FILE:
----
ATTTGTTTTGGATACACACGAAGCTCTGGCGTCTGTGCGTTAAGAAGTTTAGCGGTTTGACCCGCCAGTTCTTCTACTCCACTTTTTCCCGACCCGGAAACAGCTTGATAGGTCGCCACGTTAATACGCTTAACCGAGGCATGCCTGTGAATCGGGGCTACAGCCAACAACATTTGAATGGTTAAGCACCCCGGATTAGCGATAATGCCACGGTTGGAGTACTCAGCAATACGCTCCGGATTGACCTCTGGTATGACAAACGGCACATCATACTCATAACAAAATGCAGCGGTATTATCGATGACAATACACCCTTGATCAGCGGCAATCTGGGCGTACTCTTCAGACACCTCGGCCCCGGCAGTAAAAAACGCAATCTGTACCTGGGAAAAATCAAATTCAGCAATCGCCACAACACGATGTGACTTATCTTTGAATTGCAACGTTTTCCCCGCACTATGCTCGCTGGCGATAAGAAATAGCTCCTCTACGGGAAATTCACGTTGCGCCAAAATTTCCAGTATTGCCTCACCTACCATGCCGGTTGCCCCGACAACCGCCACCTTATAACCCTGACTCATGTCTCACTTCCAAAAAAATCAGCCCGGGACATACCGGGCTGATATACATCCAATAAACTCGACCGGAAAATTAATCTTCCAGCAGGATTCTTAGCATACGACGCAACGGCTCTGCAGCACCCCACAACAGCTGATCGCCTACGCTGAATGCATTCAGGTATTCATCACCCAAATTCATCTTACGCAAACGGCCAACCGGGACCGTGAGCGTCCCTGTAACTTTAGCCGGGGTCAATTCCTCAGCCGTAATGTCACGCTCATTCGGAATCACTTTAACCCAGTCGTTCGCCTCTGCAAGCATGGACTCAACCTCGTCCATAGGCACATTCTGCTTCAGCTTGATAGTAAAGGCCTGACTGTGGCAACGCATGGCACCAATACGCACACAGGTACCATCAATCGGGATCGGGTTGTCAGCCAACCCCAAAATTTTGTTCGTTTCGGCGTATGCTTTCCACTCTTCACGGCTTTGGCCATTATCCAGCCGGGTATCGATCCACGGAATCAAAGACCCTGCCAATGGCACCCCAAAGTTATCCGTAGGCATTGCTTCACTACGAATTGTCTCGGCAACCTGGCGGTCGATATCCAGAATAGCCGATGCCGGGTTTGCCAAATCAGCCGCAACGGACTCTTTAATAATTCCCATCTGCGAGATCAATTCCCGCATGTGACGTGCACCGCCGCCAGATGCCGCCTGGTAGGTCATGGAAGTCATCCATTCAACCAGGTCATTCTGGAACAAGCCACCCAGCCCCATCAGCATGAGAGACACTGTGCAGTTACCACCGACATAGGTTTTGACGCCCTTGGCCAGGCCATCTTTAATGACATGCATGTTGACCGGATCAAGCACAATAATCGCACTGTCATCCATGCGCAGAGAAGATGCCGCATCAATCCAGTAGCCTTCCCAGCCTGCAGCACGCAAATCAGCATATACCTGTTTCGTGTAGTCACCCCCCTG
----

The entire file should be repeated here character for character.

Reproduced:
ATTTGTTTTGGATACACACGAAGCTCTGGCGTCTGTGCGTTAAGAAGTTTAGCGGTTTGACCCGCCAGTTCTTCTACTCCACTTTTTCCCGACCCGGAAACAGCTTGATAGGTCGCCACGTTAATACGCTTAACCGAGGCATGCCTGTGAATCGGGGCTACAGCCAACAACATTTGAATGGTTAAGCACCCCGGATTAGCGATAATGCCACGGTTGGAGTACTCAGCAATACGCTCCGGATTGACCTCTGGTATGACAAACGGCACATCATACTCATAACAAAATGCAGCGGTATTATCGATGACAATACACCCTTGATCAGCGGCAATCTGGGCGTACTCTTCAGACACCTCGGCCCCGGCAGTAAAAAACGCAATCTGTACCTGGGAAAAATCAAATTCAGCAATCGCCACAACACGATGTGACTTATCTTTGAATTGCAACGTTTTCCCCGCACTATGCTCGCTGGCGATAAGAAATAGCTCCTCTACGGGAAATTCACGTTGCGCCAAAATTTCCAGTATTGCCTCACCTACCATGCCGGTTGCCCCGACAACCGCCACCTTATAACCCTGACTCATGTCTCACTTCCAAAAAAATCAGCCCGGGACATACCGGGCTGATATACATCCAATAAACTCGACCGGAAAATTAATCTTCCAGCAGGATTCTTAGCATACGACGCAACGGCTCTGCAGCACCCCACAACAGCTGATCGCCTACGCTGAATGCATTCAGGTATTCATCACCCAAATTCATCTTACGCAAACGGCCAACCGGGACCGTGAGCGTCCCTGTAACTTTAGCCGGGGTCAATTCCTCAGCCGTAATGTCACGCTCATTCGGAATCACTTTAACCCAGTCGTTCGCCTCTGCAAGCATGGACTCAACCTCGTCCATAGGCACATTCTGCTTCAGCTTGATAGTAAAGGCCTGACTGTGGCAACGCATGGCACCAATACGCACACAGGTACCATCAATCGGGATCGGGTTGTCAGCCAACCCCAAAATTTTGTTCGTTTCGGCGTATGCTTTCCACTCTTCACGGCTTTGGCCATTATCCAGCCGGGTATCGATCCACGGAATCAAAGACCCTGCCAATGGCACCCCAAAGTTATCCGTAGGCATTGCTTCACTACGAATTGTCTCGGCAACCTGGCGGTCGATATCCAGAATAGCCGATGCCGGGTTTGCCAAATCAGCCGCAACGGACTCTTTAATAATTCCCATCTGCGAGATCAATTCCCGCATGTGACGTGCACCGCCGCCAGATGCCGCCTGGTAGGTCATGGAAGTCATCCATTCAACCAGGTCATTCTGGAACAAGCCACCCAGCCCCATCAGCATGAGAGACACTGTGCAGTTACCACCGACATAGGTTTTGACGCCCTTGGCCAGGCCATCTTTAATGACATGCATGTTGACCGGATCAAGCACAATAATCGCACTGTCATCCATGCGCAGAGAAGATGCCGCATCAATCCAGTAGCCTTCCCAGCCTGCAGCACGCAAATCAGCATATACCTGTTTCGTGTAGTCACCCCCCTG